“We don’t want the business to fail, we’ve worked really hard and we love it,” says Emma Gregory, who – together with Caroline Wakil – has built Urbanberry into a £140,000-a-year business.
But since the coronavirus outbreak, all the interviews set up by the fledging travel recruitment firm have been cancelled.
“This is devastating for us, it means no income indefinitely and all the people we love helping are losing their jobs and we have nothing to offer them,” Emma told the BBC.
They are just one of the millions of small firms trying to survive the coronavirus pandemic.
Many industries are suffering due to the impact of social distancing and self-isolation, with the travel industry being one of the hardest hit.
Emma and Caroline started their specialist firm in October 2017 with the aim of creating a business that also enabled them to have a life.
But, despite splitting the working week to make time for family Ms Gregory says they never have a day off.
“We basically do anything to try to build our business.”
Future in doubt
Emma and Caroline worry that the future of that business is in doubt as a result of firms putting a freeze on hiring amid uncertainty over the coronavirus pandemic.
They hope the government will step in to help small businesses through the crisis.
“We don’t have the resources or additional revenue streams that a larger business will have and for us, a delay in paying corporation tax bills that are due in July would be beneficial,” Emma says.
“Temporary help with childcare costs to enable us to keep ploughing away at recovering our business and not have to withdraw our children from coveted nursery spots – which would then impact the childcare provider themselves – would also be hugely appreciated.”
‘Increasingly bleak’ prospects
The Federation of Small Businesses (FSB) chair Mike Cherry told the BBC: “Many will feel like they are being made to choose between their health and the very survival of their business. Nobody should have to make this choice.”
“These are already very difficult times for all small businesses right across the country. There are huge concerns over supply chains, while on top of this footfall continues to drop. The prospect for these businesses over the coming weeks is increasingly bleak.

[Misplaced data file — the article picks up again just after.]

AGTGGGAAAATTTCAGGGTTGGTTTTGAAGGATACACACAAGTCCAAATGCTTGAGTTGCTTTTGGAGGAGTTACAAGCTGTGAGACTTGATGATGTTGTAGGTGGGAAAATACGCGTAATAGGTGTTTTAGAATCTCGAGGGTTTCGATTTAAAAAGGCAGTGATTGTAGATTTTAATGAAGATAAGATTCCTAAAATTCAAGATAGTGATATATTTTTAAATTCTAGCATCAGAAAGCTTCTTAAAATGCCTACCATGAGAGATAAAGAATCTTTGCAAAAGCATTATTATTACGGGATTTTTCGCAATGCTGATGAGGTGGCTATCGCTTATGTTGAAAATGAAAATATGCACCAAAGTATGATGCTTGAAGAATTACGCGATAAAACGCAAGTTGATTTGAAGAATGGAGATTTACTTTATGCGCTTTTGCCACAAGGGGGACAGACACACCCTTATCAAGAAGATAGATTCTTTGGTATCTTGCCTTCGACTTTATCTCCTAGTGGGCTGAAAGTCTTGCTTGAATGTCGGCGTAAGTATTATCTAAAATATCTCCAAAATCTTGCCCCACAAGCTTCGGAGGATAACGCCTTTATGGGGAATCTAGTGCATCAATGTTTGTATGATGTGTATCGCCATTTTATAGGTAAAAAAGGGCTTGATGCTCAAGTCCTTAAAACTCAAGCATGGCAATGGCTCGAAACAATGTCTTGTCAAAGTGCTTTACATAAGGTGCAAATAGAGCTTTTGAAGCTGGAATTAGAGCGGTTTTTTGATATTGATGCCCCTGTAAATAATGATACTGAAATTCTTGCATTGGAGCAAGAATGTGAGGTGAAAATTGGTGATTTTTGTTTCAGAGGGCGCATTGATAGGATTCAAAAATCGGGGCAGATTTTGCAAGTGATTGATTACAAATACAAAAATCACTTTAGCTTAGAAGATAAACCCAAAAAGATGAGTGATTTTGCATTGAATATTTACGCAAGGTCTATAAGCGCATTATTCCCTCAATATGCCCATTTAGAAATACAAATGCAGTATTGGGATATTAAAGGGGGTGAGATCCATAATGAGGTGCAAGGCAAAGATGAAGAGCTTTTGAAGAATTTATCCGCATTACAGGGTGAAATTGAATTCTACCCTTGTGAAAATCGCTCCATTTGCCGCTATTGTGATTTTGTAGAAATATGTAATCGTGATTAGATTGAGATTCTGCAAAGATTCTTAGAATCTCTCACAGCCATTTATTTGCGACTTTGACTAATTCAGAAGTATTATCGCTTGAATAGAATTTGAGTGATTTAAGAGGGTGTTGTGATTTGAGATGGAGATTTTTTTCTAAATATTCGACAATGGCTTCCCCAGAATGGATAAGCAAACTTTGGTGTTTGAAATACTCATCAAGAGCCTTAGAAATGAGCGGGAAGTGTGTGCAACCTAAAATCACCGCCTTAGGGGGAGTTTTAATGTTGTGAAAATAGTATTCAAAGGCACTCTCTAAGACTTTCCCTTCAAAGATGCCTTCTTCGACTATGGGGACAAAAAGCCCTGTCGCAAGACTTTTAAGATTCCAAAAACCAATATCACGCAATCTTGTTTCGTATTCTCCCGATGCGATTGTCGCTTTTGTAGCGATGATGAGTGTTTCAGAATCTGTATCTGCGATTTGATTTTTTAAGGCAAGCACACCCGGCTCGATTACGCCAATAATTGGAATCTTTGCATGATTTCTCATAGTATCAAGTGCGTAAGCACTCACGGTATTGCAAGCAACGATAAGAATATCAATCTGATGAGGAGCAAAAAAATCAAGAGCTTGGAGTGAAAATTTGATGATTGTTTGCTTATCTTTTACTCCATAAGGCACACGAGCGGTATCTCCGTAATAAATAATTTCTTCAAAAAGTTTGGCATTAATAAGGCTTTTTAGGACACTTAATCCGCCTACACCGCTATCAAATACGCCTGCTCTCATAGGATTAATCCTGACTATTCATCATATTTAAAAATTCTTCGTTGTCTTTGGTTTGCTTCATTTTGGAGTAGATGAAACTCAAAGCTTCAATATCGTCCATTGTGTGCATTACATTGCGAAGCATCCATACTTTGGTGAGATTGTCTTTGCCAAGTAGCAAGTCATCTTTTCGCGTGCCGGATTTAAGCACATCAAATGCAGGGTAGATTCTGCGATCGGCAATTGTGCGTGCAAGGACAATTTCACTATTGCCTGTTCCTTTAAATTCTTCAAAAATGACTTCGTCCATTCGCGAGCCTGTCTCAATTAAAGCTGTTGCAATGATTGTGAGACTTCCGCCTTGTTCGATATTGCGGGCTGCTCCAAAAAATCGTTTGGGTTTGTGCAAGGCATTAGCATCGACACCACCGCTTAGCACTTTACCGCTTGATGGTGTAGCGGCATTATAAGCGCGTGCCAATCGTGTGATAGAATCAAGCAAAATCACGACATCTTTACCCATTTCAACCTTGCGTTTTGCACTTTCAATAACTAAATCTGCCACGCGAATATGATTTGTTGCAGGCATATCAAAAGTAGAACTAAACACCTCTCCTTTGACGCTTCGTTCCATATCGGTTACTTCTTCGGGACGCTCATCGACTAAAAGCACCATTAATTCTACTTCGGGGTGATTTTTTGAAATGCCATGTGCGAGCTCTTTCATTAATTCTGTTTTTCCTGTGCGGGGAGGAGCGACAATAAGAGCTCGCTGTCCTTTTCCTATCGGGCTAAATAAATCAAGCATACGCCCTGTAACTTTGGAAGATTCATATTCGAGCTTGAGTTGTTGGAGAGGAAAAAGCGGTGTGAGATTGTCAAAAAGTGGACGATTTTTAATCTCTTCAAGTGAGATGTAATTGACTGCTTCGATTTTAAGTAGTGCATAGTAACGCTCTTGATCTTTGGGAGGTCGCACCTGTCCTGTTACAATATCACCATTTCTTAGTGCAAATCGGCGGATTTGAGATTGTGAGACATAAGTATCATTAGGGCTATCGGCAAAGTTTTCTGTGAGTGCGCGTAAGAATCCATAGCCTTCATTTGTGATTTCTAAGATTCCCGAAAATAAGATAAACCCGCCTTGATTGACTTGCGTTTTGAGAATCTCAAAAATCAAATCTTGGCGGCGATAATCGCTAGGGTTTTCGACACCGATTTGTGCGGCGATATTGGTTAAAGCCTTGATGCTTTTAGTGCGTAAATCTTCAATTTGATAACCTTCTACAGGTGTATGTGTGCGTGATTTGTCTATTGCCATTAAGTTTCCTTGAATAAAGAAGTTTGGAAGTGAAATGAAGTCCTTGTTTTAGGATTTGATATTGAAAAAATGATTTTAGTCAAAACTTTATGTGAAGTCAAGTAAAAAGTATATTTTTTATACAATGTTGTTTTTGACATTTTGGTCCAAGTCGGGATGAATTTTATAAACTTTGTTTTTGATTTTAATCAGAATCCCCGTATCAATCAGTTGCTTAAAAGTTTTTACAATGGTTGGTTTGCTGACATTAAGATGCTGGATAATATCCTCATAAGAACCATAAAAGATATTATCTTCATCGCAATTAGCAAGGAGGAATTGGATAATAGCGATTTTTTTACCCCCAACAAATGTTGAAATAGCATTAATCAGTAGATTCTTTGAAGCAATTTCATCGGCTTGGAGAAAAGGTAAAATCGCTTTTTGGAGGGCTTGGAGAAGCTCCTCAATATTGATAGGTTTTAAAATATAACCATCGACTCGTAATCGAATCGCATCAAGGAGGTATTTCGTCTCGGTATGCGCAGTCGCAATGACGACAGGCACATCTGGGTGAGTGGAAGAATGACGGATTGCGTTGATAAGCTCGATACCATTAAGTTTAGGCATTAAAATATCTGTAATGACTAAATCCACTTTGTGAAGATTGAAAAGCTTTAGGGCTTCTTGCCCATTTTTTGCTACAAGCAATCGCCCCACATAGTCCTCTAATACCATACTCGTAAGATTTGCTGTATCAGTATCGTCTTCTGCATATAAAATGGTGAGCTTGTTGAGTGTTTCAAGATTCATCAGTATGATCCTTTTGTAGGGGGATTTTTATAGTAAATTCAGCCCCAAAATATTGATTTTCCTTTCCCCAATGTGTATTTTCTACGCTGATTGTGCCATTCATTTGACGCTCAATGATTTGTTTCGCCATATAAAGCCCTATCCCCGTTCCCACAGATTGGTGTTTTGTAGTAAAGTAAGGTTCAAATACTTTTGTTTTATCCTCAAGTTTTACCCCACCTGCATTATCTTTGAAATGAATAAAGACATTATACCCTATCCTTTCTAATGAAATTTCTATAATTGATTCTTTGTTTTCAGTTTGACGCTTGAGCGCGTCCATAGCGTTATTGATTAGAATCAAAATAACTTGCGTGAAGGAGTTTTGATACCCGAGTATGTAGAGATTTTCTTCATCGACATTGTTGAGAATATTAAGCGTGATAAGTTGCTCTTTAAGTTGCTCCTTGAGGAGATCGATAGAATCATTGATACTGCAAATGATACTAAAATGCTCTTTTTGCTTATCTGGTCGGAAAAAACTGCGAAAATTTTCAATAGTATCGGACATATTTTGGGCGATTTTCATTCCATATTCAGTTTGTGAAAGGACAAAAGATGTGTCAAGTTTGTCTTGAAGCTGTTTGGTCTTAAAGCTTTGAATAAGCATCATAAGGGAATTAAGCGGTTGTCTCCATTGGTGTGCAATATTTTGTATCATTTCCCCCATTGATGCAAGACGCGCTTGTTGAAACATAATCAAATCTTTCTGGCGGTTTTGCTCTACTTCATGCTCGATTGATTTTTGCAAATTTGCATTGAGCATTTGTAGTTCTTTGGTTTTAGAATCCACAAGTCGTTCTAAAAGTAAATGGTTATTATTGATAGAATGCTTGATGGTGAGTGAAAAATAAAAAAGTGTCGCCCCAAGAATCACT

“The self-employed in particular will be worried about their livelihoods if they lose contracts or must go into self-isolation,” he said.
“It’s critical that the necessary support is in place to support the 5.8 million small businesses and self-employed.”
The leisure and hospitality industry has also been calling for help after Prime Minister Boris Johnson urged everyone to avoid unnecessary social contact and to stay away from pubs and restaurants.
Even before the prime minister’s announcement, restaurant reservation app OpenTable had reported a 31% UK-wide drop in bookings compared to the same period in 2019.
Gavin Webb has run a successful music-based promotion and events company in Essex for almost two decades.
The events division of Catman Boogie Music & Entertainments is the biggest part of the company. It puts on private music festivals as well as events for schools and colleges.
But its schedule for the next two months has been emptied due to cancellations in response to the pandemic.
He told the BBC: “In the last week we have had our entire turnover from now until mid-May completely cancelled.”
Mr Webb says the significant drop in income has had a devastating impact on the rest of his business.
“As a result we have had to lay some of our workforce off this week,” he said.
“This morning we have also had to give our landlord notice to withdraw from our recording studio complex which helps local artists with recording and media services.”
He added: “I’m not sure we’ll survive.”
Founder of Exhale Pilates, Gaby Noble, said she was trying to remain positive in the face of the pandemic.
She said: “Being a small business there is always a vulnerability,” but added that the coronavirus had spurred her to provide online lessons sooner rather than later.
“It was a matter of time until I was going to offer this service, I just didn’t think it would be made under these circumstances.”
In her studio where she trains some celebrities, there is additional deep cleaning going on.
Overall, she’s trying to maintain a sense of normality, as many other firms will in the face of uncertainty.
“I have wanted to maintain as much calmness as possible to keep the morale high for my self-employed teachers who are uncertain whether they will have enough money to pay their rent if and when the studio might have to close.”